Credit card

Rise in UK consumer lending, driven by record credit card borrowing

Shoppers walk on Oxford Street as rules on wearing face coverings in certain settings in England are relaxed, amid the spread of the coronavirus disease (COVID-19) pandemic, in London, Britain , January 27, 2022. REUTERS / Toby Melville

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LONDON, March 29 (Reuters) – Consumer lending in Britain rose last month in nearly five years, thanks to a record increase in credit card borrowing, according to data that analysts said could be a sign of the rising cost of living up-press.

Bank of England figures showed on Tuesday that consumer credit rose by 1.876 billion pounds ($2.46 billion) in February, around 1 billion pounds more than expected in a Reuters poll of economists and the largest increase since March 2017.

Martin Beck, an economist at consultancy EY ITEM Club, said the increase may have been driven by renewed consumer optimism as the spread of the Omicron variant eased.

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“But another possibility is that more consumers have had to resort to credit in the face of rising cost-of-living pressures,” he said.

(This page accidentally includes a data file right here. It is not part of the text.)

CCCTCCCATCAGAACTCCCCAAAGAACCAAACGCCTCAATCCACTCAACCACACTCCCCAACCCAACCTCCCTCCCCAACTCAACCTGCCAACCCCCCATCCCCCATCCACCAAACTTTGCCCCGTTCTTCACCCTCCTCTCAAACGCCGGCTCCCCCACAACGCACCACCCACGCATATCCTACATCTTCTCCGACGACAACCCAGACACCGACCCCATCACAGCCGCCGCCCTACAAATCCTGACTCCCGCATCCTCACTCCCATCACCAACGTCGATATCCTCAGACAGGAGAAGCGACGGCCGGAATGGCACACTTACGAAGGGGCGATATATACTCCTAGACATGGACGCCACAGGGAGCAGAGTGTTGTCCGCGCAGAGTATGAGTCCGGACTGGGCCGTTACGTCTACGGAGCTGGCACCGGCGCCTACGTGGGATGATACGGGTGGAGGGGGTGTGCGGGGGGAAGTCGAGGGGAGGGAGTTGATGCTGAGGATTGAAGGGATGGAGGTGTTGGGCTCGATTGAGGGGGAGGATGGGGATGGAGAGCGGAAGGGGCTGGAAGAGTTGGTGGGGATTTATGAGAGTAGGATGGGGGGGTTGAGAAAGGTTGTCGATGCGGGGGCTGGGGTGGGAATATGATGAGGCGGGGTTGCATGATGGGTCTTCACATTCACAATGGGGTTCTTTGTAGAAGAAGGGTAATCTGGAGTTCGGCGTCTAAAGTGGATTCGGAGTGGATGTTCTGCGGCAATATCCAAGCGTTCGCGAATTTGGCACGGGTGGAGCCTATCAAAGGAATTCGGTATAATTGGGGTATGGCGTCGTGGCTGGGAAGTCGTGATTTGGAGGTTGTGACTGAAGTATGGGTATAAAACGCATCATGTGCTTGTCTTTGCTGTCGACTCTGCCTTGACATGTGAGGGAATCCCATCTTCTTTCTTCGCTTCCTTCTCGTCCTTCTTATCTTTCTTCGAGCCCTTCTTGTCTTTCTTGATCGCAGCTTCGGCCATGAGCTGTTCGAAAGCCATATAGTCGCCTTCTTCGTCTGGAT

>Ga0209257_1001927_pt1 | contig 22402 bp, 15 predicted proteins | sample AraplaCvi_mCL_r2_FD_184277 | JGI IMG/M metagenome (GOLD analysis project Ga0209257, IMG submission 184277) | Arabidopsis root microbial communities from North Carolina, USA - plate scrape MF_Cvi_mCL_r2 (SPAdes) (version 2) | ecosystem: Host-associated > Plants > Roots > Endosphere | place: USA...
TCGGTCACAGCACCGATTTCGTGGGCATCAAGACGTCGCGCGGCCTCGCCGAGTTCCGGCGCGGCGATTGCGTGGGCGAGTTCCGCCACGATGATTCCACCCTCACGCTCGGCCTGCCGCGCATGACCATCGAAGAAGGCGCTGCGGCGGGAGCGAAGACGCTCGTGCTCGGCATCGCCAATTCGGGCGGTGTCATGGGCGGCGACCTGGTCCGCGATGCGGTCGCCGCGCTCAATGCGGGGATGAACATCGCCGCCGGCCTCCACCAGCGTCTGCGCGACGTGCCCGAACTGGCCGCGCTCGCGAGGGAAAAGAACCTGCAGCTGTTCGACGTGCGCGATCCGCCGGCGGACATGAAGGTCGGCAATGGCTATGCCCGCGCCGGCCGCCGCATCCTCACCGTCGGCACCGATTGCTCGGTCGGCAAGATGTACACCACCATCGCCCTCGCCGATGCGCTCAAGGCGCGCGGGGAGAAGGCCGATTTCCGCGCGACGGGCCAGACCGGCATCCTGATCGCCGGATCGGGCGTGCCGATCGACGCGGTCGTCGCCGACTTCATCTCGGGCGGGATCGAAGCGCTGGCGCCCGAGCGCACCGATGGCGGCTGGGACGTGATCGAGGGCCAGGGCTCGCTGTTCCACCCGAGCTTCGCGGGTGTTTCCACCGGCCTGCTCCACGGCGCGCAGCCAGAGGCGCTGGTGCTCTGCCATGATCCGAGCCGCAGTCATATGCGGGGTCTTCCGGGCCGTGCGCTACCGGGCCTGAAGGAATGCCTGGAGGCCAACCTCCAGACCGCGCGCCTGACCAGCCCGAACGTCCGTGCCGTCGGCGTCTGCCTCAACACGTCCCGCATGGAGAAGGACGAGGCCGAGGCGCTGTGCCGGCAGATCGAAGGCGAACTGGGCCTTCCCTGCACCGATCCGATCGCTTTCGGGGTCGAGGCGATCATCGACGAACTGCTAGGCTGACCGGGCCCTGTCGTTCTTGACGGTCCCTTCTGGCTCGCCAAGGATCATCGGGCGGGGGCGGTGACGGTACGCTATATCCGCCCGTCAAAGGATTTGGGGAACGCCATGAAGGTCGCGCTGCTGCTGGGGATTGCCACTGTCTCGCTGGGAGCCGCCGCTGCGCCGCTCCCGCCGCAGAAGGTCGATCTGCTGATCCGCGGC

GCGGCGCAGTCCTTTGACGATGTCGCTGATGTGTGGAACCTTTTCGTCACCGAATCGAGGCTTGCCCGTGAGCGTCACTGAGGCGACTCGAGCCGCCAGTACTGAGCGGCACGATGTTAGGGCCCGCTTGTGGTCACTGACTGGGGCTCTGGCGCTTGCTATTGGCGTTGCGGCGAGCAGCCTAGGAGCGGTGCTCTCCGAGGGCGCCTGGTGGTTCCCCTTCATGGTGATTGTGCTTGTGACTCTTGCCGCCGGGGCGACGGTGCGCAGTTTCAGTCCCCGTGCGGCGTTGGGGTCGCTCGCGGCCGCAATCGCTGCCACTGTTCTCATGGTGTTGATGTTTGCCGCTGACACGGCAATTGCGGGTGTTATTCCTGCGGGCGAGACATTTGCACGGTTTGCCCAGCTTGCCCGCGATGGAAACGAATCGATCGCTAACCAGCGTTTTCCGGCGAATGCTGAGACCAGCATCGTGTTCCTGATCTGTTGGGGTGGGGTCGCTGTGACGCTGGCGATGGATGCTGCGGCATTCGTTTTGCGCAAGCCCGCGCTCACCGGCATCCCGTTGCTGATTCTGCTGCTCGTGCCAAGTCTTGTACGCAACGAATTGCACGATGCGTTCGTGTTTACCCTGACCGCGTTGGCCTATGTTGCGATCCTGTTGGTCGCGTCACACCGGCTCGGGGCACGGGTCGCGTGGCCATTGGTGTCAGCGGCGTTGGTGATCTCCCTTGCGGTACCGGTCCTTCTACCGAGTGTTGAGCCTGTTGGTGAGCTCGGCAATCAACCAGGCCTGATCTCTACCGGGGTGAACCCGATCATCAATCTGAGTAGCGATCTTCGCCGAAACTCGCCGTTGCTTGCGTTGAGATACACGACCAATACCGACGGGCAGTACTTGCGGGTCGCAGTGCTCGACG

Inflation hit a 30-year high of 6.2% in February and the government’s budget watchdog predicted this week that the rate will climb to nearly 9% by the end of 2022, contributing to the biggest drop in the level life since at least the 1950s.

Paul Dales, chief UK economist at Capital Economics, said households typically reduce demand for credit during times when finances are tight and he expects consumer lending to slow.

Net lending for January was revised down to £143m from the previously reported £608m.

Credit card loans accounted for most of the increase, in February to £1.5bn – the biggest increase since monthly records began in 1993.

BoE data also showed mortgage approvals and the value of secured loans were weaker than expected, a tentative sign that the housing market may have lost some of its recent heat.

Lenders approved 70,993 mortgages last month, down from 73,841 in January. ($1 = 0.7641 pounds)

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Reporting by Andy Bruce and William Schomberg; Editing by Bernadette Baum

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